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So we crossed the ferry lane to North Moresby. As we left, I really didn't feel much current, but as we got closer to Moresby, it was clear we were in an ebb tide. Greg stayed north of the channel and the reef around canoe rock, the rest of us were swept right into it with the tide. At one point, I was ferrying almost directly north to stay on track. Once the water got a bit less messy, we found a well populated seal haul out. A few of them scattered into the water, but a few stayed to have a look at the Pentax W30 with me :)



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From north Moresby, we crossed to the big bluffs on Pender. The bluffs somehow have driftwood more than 30 feet up in the air and they have their own funny weather effects. For instance, as we got closer, the tempurature went up and a breeze picked up. The bluffs were a fun place to explore in calm waters like we had today. With only a few hundred kilometers of kayaking experience, I probably wouldn't reccommend being anywhere near these cliffs in wind. The swell breaks apart and goes everywhere and the current is really messy.



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I passed by a whole lot of sea stars, kelp beds and fish. I still can't get over how many fish there are in the gulf islands right now. Having a white paddle really helped to make them show up as I glanced down. Just at the entrance to Bedwell harbour, near some pricey housing is a sudden shallow area and he current here runs in every single direction all at once. We had fun attacking this little feature.



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Rounding the corner into Bedwell harbour we heard the rough idle of a number of high powered speedboats waiting in poets cove marina. We cautiously crossed to poets cove and found a nice bit of beach to pull out. We had been warned not to come here with kayaks, but no one cared at all. We were greeted mostly by smiles and waves. Poets cove was a beautiful little resort built into the hillside in south Pender island. As we got up to the terrace above the beach we found the restaurant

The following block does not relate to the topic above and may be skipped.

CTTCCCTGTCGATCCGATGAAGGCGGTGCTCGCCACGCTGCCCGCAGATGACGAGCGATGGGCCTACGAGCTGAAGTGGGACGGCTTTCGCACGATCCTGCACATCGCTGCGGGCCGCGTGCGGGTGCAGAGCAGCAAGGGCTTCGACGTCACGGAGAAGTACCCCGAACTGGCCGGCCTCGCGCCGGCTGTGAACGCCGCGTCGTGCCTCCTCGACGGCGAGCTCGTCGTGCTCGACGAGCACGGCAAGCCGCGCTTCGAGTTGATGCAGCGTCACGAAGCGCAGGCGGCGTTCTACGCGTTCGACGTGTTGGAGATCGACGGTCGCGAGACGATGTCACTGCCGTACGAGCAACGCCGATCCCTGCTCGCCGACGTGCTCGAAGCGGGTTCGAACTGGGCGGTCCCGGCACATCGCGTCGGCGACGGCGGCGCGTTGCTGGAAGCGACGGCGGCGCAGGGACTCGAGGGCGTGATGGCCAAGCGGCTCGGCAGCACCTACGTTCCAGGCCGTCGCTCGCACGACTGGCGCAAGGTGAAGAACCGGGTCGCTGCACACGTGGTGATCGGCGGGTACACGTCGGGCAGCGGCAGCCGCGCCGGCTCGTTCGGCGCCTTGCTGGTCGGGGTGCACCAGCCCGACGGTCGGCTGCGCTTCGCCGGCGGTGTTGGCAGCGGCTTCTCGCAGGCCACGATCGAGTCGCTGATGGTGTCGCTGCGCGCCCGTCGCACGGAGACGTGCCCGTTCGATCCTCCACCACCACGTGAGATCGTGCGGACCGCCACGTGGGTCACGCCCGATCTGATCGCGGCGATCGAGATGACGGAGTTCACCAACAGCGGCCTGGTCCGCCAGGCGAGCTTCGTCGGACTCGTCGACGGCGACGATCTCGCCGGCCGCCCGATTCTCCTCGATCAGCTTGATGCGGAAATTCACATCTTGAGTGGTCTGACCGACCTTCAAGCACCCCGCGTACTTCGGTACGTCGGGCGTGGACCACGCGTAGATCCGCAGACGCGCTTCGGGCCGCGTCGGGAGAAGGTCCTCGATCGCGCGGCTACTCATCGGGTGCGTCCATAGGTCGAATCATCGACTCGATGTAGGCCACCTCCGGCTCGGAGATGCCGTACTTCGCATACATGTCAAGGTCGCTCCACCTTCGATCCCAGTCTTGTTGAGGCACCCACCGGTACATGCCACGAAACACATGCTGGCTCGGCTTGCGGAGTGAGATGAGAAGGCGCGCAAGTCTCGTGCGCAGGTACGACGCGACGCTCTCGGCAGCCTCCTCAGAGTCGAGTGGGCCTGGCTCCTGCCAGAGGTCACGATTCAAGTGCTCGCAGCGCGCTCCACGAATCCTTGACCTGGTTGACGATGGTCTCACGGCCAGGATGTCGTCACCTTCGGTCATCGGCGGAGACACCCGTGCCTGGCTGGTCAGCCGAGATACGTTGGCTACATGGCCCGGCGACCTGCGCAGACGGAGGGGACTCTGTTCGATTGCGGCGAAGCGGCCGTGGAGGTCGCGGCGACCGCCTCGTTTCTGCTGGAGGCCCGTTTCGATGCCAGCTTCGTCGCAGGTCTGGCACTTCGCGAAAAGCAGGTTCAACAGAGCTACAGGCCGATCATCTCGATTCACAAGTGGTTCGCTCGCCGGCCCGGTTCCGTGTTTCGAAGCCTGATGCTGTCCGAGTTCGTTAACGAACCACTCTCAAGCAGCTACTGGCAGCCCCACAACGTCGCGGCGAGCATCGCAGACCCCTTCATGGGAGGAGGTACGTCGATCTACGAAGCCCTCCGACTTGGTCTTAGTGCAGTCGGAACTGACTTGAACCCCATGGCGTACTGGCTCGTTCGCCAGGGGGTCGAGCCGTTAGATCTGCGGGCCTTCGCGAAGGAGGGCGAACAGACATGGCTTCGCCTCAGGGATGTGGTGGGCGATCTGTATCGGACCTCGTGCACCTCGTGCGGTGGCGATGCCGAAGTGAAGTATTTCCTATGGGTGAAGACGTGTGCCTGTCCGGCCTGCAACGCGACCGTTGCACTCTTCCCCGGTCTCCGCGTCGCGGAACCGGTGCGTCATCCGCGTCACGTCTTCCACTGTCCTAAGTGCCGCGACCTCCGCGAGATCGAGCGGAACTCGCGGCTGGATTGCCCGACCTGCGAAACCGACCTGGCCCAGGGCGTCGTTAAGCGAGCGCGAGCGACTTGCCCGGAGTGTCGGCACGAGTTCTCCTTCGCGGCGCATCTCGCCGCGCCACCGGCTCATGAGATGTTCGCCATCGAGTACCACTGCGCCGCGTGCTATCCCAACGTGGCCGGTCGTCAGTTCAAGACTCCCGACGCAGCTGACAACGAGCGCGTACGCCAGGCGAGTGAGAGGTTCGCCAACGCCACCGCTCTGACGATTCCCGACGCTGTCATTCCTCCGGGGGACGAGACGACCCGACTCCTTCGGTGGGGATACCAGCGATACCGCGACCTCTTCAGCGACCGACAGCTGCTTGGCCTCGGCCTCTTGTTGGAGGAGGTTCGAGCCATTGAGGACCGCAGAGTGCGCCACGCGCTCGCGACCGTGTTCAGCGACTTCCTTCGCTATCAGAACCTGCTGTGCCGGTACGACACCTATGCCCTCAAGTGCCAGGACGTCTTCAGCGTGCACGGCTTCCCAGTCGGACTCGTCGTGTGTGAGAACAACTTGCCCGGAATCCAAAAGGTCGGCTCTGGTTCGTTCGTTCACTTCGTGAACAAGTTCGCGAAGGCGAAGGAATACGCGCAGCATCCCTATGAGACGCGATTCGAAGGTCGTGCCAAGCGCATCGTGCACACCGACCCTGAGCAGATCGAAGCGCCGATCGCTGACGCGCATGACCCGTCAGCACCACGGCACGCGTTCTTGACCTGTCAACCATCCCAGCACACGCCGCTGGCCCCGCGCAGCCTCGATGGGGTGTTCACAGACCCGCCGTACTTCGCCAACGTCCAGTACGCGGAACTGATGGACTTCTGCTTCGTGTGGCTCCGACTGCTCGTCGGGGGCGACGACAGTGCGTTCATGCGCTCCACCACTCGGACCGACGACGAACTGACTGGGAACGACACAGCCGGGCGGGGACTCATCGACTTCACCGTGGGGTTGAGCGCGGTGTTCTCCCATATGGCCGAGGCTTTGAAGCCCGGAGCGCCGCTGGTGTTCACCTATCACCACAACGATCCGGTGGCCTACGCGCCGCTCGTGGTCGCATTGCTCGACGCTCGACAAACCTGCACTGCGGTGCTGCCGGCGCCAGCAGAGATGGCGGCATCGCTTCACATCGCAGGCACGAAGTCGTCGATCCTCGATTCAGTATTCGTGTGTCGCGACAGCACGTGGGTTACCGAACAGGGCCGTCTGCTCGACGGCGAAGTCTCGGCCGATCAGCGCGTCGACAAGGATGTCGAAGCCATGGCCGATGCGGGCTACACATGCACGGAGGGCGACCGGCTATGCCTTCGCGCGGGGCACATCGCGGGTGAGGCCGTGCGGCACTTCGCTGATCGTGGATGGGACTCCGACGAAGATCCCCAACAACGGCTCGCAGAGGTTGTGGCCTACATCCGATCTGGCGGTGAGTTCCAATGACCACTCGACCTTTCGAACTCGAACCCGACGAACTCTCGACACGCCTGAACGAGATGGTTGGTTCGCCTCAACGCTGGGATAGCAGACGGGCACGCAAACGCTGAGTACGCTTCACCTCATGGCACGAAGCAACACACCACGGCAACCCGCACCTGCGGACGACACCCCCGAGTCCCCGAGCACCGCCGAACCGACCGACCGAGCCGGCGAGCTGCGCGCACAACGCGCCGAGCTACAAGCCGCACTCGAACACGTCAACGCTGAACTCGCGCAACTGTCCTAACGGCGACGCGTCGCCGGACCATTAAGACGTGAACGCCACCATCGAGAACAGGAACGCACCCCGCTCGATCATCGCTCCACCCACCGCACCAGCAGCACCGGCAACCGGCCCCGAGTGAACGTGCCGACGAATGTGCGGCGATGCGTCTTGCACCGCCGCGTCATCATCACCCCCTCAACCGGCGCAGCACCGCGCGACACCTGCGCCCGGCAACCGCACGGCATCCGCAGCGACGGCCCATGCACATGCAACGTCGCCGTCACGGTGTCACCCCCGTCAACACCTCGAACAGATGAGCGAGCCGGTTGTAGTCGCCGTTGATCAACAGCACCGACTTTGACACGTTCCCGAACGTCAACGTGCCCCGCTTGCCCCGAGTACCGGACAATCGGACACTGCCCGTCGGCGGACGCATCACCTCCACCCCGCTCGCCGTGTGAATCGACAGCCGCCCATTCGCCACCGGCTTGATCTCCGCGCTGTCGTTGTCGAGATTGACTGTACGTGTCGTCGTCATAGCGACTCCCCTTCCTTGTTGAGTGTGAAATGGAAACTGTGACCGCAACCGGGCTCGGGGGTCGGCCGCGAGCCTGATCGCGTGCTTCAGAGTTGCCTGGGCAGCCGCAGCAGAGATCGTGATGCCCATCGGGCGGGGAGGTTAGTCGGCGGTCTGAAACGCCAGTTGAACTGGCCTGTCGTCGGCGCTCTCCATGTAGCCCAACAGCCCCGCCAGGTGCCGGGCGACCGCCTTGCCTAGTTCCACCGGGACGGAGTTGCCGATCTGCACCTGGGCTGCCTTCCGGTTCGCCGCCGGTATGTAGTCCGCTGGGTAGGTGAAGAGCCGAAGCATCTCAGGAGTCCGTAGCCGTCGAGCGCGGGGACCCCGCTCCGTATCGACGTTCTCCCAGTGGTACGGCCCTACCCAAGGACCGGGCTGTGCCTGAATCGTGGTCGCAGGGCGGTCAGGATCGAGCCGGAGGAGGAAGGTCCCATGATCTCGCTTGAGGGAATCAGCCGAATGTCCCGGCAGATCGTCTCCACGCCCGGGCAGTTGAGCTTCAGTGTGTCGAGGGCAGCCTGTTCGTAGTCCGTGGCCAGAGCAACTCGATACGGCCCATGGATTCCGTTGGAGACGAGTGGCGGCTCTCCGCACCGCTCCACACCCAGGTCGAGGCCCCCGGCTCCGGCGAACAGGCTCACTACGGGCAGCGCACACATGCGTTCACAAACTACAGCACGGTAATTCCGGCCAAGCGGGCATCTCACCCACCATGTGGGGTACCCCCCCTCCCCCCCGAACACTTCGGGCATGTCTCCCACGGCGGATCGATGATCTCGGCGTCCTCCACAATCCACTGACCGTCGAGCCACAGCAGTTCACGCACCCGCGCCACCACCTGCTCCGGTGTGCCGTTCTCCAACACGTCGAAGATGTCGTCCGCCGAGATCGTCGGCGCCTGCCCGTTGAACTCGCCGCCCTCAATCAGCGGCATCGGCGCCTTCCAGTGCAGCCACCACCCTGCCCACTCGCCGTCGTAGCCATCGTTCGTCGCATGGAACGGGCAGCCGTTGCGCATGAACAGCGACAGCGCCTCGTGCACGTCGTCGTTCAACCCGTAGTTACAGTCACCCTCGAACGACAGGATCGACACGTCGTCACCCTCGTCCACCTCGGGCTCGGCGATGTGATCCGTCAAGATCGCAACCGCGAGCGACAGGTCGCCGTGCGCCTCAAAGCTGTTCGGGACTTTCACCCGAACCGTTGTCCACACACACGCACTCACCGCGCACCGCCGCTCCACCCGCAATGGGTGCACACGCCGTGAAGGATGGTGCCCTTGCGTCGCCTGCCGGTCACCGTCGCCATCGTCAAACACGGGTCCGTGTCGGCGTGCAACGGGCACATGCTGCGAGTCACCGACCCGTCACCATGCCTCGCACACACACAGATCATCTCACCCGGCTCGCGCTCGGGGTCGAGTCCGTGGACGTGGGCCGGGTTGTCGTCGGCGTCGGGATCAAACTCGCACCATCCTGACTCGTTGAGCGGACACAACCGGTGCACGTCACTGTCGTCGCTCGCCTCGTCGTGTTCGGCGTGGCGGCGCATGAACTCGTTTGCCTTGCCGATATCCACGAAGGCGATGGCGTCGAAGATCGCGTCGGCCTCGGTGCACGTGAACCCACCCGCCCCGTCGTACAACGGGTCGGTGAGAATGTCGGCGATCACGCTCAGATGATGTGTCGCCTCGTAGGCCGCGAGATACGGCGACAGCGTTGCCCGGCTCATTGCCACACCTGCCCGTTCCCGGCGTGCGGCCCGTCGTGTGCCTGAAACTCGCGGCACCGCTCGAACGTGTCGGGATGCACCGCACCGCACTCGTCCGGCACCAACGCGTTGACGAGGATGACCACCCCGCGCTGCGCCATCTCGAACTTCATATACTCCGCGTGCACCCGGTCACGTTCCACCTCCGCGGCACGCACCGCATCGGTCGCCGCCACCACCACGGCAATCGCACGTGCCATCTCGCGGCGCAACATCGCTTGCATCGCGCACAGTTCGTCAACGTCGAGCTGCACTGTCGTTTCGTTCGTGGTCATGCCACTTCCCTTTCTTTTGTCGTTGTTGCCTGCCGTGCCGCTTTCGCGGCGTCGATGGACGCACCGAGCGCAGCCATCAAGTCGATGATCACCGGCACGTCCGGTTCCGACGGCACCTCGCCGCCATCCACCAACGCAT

and had a look at the menu. It was all affordable and delicious. Not much like a pint and a burger after paddling a while.



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To think we sat and froze our asses off at Beaumont park and didn't even come out to the sparkling resort in the distance. Oh well. They even had a heated pool, water view suites and a massive dining hall. Anyway. I spent some time walking around with the camera and taking pictures of some of the sights. We sort of left in a hurry, but I was prepared to spend a couple hours chilling on the beach there. I'd do that trip along the bluffs again in a heartbeat.



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Mark and I left after the rest and cheered on the power boats ans they opened up the throttle through Swanson channel. To add to the noise, a harbour air flight took off into the air at the end of the parade. it was like I was being sprayed with fuel. Just as they passed, the wake and current started to interact and the water went kind of nuts. it would slide into the bluffs and back out into the channel and then up over all the shallow parts. We decided it'd probably be less agonizing to head away from the shore, and sure enough the current let us out of its grip.



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The sun came out with a light mid day fog developing over the water. The Sun caught the top of the Olympic mountain range to the south. The trip back was a fairly long crossing to Moresby with only a few bits of current left in our way back to camp. We waited for the ferry to go by and Mark started to charge into its wake. I stayed back a bit and snapped some photos. I told mark, "You've got a ferry, a lighthouse and a breaking wave! what more could a man want?"